In nearly five months, the Queen’s first outing carried a meaning that might not be lost on the Duke and Duchess of Sussex. Today is perfect for two adorable puppies, Fergus and Muick (pronounced Mick). Not only were they recently adopted – by the Queen – and given some particularly spiffy digs to call home –– but now, courtesy of the Royal Australian Air Force, they have two bespoke RAAF dog jackets coming their way.
Overnight their owner undertook only her third event outside of the 1000-year-old castle she has called home since thebegan, swaddled in something affectionately dubbed HMS Bubble. (Aside from the summer months decamped north to her Scottish bolthole Balmoral so she could see gadabout in tartan.)
Taking to the Commonwealth War Graves Commission (CWGC) Air Forces, the Queen proved she had not lost her regal touch regarding her good pastel hat game or making charming small talk with grown men on their best behavior. (At one stage, she asked a RAAF officer if they were “being off to chase the Russians”, to which he replied, “That’s correct, Ma’am, it’s a lot of fun for us.” Hear that, Vladimir?)
While the outing, her firstin nearly five months, represents the world inching closer to a resumption of blessed normalcy – you know, back when royal engagements were gloriously dull, and the most outre thing a Windsor would willingly do in front of cameras was accidentally insulted the Scottish or fall asleep during the Highland Games – the world, the royal world included, is profoundly different now.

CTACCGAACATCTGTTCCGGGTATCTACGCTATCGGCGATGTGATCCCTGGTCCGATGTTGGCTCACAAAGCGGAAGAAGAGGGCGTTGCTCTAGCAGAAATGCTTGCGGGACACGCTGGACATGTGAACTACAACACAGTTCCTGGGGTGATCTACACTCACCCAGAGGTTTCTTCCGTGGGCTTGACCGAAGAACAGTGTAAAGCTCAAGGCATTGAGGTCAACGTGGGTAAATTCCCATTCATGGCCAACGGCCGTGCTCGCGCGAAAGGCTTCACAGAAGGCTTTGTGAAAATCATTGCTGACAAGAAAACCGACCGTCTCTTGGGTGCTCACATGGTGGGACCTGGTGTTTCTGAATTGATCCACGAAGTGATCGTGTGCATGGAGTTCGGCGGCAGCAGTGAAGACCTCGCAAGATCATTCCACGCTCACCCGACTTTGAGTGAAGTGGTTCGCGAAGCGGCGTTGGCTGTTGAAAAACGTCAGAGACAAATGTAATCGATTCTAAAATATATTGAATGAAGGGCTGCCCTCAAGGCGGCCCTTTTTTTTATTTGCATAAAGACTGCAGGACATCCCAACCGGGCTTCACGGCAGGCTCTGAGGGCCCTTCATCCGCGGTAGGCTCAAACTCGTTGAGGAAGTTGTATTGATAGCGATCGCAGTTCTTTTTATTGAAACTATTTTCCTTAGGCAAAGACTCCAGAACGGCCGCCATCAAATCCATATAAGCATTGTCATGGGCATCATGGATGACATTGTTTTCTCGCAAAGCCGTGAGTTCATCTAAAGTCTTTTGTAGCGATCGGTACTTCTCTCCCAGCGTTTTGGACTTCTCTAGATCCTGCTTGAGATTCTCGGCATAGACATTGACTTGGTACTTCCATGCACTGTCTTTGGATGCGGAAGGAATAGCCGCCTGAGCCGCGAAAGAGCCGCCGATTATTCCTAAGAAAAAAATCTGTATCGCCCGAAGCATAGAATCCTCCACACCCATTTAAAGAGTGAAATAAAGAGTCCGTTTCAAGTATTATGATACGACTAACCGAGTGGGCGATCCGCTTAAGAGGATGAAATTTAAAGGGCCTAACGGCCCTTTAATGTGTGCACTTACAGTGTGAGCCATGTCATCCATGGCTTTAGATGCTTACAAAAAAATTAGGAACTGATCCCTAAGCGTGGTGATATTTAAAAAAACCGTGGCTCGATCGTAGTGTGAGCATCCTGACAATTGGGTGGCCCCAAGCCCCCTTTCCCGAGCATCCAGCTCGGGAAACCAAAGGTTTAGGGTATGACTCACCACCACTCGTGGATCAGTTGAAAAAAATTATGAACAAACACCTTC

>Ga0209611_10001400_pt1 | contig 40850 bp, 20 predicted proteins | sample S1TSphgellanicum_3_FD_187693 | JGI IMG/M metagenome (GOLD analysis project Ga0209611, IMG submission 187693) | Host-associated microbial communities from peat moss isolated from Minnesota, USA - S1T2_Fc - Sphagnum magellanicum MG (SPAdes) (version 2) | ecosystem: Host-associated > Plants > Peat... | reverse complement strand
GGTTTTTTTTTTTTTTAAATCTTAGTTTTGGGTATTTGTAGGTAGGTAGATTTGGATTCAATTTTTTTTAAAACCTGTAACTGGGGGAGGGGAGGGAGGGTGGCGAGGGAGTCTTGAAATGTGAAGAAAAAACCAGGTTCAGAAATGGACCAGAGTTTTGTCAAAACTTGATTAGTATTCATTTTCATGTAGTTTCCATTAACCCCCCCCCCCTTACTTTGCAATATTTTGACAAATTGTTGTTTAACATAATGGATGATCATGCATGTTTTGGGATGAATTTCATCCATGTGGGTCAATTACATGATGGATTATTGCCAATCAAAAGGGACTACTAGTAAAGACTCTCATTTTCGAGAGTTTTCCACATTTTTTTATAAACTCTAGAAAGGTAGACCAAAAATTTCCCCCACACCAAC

As the Queen thanked the Air Force with her signature restraint for her puppies’ new coats, thiscarries far more weight and meaning. Because today of Harry and Meghan, the Duke and Duchess of Sussex’s first day of ‘freedom’, their first day on civvy Street, they were no longer officially royal or bound by palace strictures.
Now, while the timing of Her Majesty’s military excursion was entirely coincidental, it is impossible to ignore the implicit symbolism of her visit to the Sussexes.
Let’s start with the most prominent aspect: while the monarchy might currently represent a bastion of whiteness and incredible privilege, it is also inherently bound up with the Commonwealth.
During the 94-year-old’s 69-year reign, the last remnants of the empire were rightly dissolved and replaced with the voluntary union of the Commonwealth nations. It comprises 54 countries and represents 2.4, 94 percent of whom live in Asia and Africa.
The Queen’s lifelong commitment to this organization is one of her greatest legacies and a poignant reminder of what Harry and Meghan could have accomplished.
Given the drama and the Sturm und Drang of the last month, it could be easy to forget that barely two years ago, the sovereign tried to help her grandson and his wife by offering the embattled duo the chance to dramatically re-imagine their royal roles and even to move away from the UK.
In April 2019, reports surfaced that personal happiness.was considering a plan for the Sussexes to set up a home in Africa. The thinking was simple – they could escape the UK while still serving the crown, a perfect balancing act of regal deference, service, and